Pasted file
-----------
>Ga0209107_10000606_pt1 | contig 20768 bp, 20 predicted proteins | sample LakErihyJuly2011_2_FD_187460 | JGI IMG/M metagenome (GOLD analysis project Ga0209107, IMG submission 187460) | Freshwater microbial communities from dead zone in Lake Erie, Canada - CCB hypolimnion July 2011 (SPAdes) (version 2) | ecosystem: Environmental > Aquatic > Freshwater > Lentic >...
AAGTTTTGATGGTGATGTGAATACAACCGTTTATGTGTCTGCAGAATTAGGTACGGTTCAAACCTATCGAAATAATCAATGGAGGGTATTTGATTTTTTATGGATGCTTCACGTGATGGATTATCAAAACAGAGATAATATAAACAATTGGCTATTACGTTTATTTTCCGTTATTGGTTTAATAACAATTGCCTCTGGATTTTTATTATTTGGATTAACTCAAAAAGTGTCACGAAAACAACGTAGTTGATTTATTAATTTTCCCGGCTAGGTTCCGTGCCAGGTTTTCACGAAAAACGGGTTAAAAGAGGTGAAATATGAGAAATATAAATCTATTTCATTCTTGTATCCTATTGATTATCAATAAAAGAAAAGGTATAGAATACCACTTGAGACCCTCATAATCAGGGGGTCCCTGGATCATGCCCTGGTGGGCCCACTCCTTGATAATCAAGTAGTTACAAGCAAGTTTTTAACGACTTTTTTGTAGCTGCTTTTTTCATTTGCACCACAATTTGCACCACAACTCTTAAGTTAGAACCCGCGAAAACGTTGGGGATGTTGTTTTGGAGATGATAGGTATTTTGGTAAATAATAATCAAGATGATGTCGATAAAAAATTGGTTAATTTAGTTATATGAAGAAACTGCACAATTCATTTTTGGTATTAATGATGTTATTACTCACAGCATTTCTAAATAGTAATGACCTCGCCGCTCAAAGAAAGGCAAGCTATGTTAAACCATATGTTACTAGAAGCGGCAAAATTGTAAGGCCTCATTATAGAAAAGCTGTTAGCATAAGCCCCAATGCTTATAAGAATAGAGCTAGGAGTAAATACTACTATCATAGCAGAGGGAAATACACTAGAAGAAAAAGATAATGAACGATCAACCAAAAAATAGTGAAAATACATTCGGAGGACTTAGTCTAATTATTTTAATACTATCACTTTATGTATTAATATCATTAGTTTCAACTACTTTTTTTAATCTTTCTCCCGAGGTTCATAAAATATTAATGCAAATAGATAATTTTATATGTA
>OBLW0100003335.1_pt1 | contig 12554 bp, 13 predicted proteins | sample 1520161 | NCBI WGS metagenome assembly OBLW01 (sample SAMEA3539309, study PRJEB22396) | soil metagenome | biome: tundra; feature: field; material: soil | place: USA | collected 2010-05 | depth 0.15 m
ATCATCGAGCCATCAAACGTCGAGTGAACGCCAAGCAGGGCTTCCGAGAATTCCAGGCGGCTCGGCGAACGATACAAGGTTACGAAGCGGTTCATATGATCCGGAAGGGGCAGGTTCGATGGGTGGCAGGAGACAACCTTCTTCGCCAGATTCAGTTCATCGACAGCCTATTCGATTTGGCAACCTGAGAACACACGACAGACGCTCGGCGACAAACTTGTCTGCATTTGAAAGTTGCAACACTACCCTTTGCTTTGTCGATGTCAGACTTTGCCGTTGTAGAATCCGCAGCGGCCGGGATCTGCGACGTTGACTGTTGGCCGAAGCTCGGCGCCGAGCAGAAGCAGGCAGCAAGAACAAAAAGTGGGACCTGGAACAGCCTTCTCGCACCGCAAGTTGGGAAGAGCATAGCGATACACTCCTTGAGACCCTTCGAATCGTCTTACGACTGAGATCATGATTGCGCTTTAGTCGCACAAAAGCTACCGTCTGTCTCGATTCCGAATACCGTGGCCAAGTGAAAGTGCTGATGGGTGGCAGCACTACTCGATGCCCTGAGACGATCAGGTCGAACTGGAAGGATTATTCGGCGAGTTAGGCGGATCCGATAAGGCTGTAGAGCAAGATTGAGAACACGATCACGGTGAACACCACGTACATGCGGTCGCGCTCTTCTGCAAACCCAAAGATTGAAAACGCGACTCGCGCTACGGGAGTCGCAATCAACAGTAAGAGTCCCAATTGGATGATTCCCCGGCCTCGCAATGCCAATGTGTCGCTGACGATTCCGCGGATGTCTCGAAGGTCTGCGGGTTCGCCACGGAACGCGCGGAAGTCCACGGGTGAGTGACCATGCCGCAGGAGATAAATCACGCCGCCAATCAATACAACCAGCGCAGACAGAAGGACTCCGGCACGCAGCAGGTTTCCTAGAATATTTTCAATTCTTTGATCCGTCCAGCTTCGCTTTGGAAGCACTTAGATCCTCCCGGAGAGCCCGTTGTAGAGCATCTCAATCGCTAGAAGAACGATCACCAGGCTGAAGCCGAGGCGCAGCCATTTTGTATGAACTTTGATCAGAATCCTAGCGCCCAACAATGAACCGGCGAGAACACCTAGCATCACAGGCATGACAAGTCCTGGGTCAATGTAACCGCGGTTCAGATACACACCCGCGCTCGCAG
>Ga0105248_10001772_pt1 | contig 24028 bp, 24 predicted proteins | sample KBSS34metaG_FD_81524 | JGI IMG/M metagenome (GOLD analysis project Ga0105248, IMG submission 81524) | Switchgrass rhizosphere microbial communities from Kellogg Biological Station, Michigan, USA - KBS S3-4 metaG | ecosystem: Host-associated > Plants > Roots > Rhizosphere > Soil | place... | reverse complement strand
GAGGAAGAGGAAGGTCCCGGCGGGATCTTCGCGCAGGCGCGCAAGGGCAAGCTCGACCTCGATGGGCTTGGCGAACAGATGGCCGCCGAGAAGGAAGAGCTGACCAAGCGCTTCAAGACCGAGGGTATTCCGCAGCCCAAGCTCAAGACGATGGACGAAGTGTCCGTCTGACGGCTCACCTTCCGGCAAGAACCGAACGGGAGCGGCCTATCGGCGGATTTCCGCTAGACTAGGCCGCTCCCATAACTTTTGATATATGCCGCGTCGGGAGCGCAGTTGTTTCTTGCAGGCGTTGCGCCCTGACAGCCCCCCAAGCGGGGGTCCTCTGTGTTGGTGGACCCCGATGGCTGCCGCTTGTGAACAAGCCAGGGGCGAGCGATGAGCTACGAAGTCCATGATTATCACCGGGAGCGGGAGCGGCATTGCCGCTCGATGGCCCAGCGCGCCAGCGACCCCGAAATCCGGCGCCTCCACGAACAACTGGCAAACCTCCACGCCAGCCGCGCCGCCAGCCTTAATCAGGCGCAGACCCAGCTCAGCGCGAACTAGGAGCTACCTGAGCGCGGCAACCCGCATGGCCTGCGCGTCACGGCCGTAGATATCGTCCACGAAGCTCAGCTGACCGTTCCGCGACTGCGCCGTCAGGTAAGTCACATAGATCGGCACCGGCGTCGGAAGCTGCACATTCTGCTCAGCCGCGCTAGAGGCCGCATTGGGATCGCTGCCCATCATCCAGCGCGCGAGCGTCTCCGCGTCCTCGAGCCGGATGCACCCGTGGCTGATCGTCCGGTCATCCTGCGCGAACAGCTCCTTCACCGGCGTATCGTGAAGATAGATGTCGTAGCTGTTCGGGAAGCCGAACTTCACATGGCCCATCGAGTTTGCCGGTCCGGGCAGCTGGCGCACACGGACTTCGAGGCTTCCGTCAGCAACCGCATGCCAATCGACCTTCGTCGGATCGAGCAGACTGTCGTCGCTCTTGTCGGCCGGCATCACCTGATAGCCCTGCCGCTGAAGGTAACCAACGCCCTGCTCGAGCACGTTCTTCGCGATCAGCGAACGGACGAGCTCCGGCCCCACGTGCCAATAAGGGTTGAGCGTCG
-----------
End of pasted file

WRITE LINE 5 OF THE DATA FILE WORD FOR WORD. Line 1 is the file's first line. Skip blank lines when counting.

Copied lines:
>Ga0105248_10001772_pt1 | contig 24028 bp, 24 predicted proteins | sample KBSS34metaG_FD_81524 | JGI IMG/M metagenome (GOLD analysis project Ga0105248, IMG submission 81524) | Switchgrass rhizosphere microbial communities from Kellogg Biological Station, Michigan, USA - KBS S3-4 metaG | ecosystem: Host-associated > Plants > Roots > Rhizosphere > Soil | place... | reverse complement strand